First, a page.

Yesterday, Al Jazeera English aired a segment discussing the use of “smart power” in the Middle East. Smart power is the combined application of hard and soft power resources to accomplish an objective. It recognizes that neither hard nor soft power strategies are effective on their own in certain situations, and that these elements must complement each other in an effort to achieve a goal. Unfortunately, Al Jazeera’s reporting sheds very little light on how smart power can be employed effectively.
The segment mashes disparate elements of diplomacy and warfare together in a way that misleads the viewer about the proper use of smart power strategies. The clip begins by discussing baseball diplomacy with youth from Latin and South American countries and then compares this to U.S. efforts in Libya and Syria. According to Al Jazeera, using smart power in Syria has not met the “same results” as in Libya.
Yet the Administration’s Syria strategy (if there is one) has hardly mirrored Libya at all. Al Jazeera’s reporting features the Foreign Policy Initiative’s Jamie Fly, who criticizes the notion of “leading from behind,” as the U.S. employed in the case of Libya. However, the United States’ actions with regards to Syria should not truly be considered a smart power effort. The U.S. currently has no official diplomatic presence in Syria, and there is no significant level of soft power engagement. As it stands, current American action is focused on hard power in the form of sanctions. The Annan diplomacy efforts, in actuality aimed at the Syrian regime, could hardly be considered a soft power effort.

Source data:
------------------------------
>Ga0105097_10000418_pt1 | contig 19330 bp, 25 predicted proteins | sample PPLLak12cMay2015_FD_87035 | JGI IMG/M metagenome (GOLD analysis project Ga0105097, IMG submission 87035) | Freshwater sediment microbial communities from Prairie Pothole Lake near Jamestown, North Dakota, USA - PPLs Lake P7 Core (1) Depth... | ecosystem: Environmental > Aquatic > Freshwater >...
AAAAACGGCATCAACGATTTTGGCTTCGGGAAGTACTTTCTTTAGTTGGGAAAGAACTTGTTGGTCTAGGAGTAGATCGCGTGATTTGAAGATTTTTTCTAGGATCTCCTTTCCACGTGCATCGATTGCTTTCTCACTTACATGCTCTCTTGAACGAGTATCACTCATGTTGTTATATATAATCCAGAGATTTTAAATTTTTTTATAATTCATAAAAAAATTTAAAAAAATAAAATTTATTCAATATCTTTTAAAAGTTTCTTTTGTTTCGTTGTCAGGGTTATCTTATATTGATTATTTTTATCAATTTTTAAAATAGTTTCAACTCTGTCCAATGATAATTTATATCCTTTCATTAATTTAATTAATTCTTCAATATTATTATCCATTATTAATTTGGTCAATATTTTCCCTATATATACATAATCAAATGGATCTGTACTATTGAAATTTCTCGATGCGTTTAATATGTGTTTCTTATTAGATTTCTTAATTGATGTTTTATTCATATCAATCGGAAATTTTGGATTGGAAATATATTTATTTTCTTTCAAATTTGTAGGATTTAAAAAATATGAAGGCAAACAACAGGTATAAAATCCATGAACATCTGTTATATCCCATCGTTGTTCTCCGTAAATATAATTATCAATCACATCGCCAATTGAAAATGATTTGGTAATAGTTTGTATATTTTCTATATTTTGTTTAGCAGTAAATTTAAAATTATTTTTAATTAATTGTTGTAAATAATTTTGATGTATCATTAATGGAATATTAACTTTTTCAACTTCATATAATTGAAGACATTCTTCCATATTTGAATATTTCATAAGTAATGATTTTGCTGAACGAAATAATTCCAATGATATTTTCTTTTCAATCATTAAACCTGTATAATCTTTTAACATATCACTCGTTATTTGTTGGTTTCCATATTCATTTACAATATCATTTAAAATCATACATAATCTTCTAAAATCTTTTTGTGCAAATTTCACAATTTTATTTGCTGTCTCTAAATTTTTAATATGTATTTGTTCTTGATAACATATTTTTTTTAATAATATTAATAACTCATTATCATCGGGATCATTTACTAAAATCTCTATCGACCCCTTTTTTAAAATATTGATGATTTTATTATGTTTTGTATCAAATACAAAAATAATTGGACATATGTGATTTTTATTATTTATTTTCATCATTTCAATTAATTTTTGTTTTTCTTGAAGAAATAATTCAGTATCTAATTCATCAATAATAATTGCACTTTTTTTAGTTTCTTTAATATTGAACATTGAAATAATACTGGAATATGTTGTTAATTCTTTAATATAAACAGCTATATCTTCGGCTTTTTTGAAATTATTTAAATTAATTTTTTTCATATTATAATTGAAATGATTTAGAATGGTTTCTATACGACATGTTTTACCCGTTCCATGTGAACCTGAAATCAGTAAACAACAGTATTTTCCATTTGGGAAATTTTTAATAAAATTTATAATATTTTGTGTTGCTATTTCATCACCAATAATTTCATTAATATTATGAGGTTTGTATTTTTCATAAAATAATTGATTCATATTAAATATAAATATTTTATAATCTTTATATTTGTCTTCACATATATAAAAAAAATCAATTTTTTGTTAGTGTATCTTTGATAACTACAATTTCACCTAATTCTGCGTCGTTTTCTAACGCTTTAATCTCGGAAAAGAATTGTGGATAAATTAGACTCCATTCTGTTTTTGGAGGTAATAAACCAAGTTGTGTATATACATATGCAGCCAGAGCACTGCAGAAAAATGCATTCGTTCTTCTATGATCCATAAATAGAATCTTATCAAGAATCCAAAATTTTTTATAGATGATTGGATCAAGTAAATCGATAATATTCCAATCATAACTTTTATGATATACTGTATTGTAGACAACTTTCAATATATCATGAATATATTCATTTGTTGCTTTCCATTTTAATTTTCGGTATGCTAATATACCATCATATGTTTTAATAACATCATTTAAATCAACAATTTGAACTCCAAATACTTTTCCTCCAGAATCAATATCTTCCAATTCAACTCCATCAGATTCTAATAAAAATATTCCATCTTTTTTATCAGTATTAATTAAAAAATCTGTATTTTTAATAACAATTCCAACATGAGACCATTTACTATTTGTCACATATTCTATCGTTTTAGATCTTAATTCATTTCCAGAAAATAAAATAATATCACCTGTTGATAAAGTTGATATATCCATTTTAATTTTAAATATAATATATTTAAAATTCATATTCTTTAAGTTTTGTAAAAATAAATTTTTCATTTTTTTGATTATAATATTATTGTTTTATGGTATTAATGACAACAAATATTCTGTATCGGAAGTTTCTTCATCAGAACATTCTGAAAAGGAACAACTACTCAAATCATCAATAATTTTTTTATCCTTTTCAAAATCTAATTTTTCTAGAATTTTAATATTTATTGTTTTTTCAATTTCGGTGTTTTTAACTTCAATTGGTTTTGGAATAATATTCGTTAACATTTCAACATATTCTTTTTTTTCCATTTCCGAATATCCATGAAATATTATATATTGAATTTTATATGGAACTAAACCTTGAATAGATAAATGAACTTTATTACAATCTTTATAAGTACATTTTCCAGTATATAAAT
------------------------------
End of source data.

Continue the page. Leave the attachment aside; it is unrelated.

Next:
The segment ends by returning back to the topic of baseball diplomacy, but makes no effort to explain how this soft power strategy is integrated with hard power elements into a smart power plan for those target countries. Neither does Al Jazeera explain how this even relates to Jamie Fly’s criticism of the Administration’s Syria policy. Instead, the reporter explains that in this case, soft power is being used to hopefully create payoff in case of a future international crisis.
Smart power, despite having a relatively new name, is nothing new. In essence, hard power is meant to compel and soft power is meant to attract. During the Cold War, strategic elements of both were combined to ultimately accomplish the objective of ending the Soviet Union’s threat to the United States. It’s a very basic concept. Is the United States currently employing this type of strategy in Syria? Not really.
Ultimately, it is unfortunate that in its reporting on smart power, Al Jazeera did not actually explore smart power strategies. Future reports on smart power should discuss the concept more accurately, identifying a strategic goal, and exploring if both soft and hard power elements are being employed to achieve that goal.